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Mozart’s Mass in C minor – A new approach to a grand work, starting from the place where it had been performed for the very first time

A new edition and reconstruction in cooperation between the Salzburg Mozarteum Foundation and Bärenreiter-Verlag Kassel


The C-minor Mass K. 427 by Wolfgang Amadé Mozart, one of the most fascinating and popular works in the history of music, is surrounded by the aura of the unfinished and the mysterious. The exact circumstances of the genesis as a votive mass, the reasons for abandoning the composition as well as many details of the premiere performance, which – as far as we know – took place on 26 October 1783 in St. Peter in Salzburg, are still unclear. It is remarkable that the Mass, although it was never completed, was performed at all during Mozart’s last visit to Salzburg.


The Mass in C minor is a fragment in more than one respect: Mozart has not set to music all parts of the ordinarium missae; it lacks large parts of the Credo and the entire Agnus Dei. In addition, parts of Mozart’s original manuscript were lost early.


As a cooperation between the Salzburg Mozarteum Foundation and Bärenreiter-Verlag (the publisher of the Neue Mozart-Ausgabe), Dr. Ulrich Leisinger, Director of Research of the Mozarteum Foundation, presents a new edition that takes into account the current state of research and – unlike a scholarly complete-works edition – also the needs of musical practice. The new version contains all parts set by Mozart, but, out of respect for the ingenious composer, refrains from inventing new music for the missing sections of the Credo and Agnus Dei. It is expected that sale copies of the full score, parts, piano-vocal score, and choral score will be available from Bärenreiter-Verlag from December 2019 on.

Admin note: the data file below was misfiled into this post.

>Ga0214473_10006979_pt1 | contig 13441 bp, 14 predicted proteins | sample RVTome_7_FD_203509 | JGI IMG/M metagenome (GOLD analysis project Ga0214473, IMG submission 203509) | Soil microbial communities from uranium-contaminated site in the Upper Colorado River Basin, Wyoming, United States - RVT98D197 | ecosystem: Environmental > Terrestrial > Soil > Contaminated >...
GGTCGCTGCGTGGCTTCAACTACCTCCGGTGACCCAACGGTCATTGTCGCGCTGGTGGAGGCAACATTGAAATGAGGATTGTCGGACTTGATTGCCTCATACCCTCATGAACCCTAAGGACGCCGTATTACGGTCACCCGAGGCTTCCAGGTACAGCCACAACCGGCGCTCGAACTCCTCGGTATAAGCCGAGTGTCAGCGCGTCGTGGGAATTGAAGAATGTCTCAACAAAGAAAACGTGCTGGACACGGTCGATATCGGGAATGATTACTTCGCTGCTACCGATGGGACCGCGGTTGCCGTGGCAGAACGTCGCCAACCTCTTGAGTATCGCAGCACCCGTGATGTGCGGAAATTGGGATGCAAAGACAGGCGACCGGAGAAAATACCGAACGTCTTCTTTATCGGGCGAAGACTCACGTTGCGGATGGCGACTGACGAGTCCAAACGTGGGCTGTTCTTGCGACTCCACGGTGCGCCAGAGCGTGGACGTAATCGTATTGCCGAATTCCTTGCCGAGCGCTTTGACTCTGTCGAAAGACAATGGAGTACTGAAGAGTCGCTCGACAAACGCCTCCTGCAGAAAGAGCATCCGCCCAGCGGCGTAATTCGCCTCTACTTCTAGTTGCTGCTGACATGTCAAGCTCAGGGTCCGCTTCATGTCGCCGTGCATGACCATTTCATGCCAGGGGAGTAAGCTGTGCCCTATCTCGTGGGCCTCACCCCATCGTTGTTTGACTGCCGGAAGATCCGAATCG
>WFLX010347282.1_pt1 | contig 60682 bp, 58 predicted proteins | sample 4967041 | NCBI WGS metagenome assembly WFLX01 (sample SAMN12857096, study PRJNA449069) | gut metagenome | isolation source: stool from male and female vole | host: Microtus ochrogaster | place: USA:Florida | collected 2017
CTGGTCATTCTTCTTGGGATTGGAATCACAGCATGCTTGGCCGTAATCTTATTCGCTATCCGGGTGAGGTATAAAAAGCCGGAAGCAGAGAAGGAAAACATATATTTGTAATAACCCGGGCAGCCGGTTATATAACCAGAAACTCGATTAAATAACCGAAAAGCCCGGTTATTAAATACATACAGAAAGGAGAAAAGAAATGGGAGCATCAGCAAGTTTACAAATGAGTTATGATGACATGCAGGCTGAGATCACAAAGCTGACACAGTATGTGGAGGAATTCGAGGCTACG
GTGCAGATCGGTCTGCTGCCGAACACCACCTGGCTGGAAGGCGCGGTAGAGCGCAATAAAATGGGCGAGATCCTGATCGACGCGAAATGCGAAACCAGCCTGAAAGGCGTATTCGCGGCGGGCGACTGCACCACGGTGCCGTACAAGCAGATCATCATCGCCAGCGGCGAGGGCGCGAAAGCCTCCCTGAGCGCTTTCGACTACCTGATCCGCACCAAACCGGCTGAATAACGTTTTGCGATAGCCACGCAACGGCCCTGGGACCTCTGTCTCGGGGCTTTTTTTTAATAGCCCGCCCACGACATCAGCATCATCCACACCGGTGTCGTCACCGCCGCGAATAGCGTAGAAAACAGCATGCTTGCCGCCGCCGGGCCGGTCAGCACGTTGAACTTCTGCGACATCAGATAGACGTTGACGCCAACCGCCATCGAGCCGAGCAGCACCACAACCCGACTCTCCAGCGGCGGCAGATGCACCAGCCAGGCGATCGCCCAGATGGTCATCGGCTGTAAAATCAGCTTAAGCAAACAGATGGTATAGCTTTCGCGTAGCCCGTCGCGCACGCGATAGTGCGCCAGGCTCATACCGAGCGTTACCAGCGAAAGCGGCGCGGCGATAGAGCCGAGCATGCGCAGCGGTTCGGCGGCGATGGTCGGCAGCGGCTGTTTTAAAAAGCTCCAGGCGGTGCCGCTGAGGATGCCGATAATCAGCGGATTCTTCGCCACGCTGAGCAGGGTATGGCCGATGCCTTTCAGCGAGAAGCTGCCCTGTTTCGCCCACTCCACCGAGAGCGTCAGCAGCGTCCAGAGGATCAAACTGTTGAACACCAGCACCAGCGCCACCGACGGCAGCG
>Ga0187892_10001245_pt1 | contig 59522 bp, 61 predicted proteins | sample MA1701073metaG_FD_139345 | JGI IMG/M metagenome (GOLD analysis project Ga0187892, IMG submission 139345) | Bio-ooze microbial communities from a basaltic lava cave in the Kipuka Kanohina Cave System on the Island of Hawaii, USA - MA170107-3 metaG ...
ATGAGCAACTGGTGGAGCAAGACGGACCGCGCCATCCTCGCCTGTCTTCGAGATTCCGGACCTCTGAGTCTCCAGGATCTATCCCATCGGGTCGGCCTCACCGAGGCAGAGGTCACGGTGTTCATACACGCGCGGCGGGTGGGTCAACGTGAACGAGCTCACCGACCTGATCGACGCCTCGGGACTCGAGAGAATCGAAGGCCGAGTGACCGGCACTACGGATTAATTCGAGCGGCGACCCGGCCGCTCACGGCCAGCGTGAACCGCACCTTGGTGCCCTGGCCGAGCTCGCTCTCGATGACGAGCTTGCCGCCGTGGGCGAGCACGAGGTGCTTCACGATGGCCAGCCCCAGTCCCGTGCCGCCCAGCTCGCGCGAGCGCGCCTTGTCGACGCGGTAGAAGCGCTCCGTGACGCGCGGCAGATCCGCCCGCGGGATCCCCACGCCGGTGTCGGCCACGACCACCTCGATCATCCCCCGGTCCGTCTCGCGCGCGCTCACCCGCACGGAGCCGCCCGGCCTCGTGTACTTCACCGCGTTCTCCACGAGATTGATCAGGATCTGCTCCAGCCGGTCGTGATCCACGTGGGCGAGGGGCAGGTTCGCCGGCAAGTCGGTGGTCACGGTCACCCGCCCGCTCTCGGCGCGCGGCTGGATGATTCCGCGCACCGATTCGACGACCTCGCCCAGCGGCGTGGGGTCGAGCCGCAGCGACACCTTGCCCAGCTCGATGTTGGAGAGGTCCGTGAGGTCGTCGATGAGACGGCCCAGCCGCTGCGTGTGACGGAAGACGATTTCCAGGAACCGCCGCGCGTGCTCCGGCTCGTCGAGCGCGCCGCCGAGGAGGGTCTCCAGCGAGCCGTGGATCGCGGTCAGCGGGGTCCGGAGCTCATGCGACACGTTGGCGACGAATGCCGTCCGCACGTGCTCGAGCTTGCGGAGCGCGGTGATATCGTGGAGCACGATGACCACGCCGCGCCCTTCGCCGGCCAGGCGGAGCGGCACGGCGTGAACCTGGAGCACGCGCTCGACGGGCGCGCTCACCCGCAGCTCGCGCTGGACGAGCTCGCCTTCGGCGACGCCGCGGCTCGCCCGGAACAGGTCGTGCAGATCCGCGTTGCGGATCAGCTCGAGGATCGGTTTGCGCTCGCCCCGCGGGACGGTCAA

While Kyrie and Gloria have been preserved entirely in Mozart’s own handwriting, his partial score containing the two choirs and the strings parts for the Sanctus (with “Hosanna”) and the Benedictus have been lost. The vocal parts have survived only in an arrangement for four-part choir dating from the period around 1800; it was necessary to restore the seemingly missing choral parts by recourse to the instrumental parts. For the first two sections of the Credo, Mozart had drafted his score with all vocal parts, the instrumental bass and the most important instrumental parts. These two movements were scrupulously orchestrated by comparison with vocal works from the period around 1780-85, taking into account the compass and style of playing of period instruments.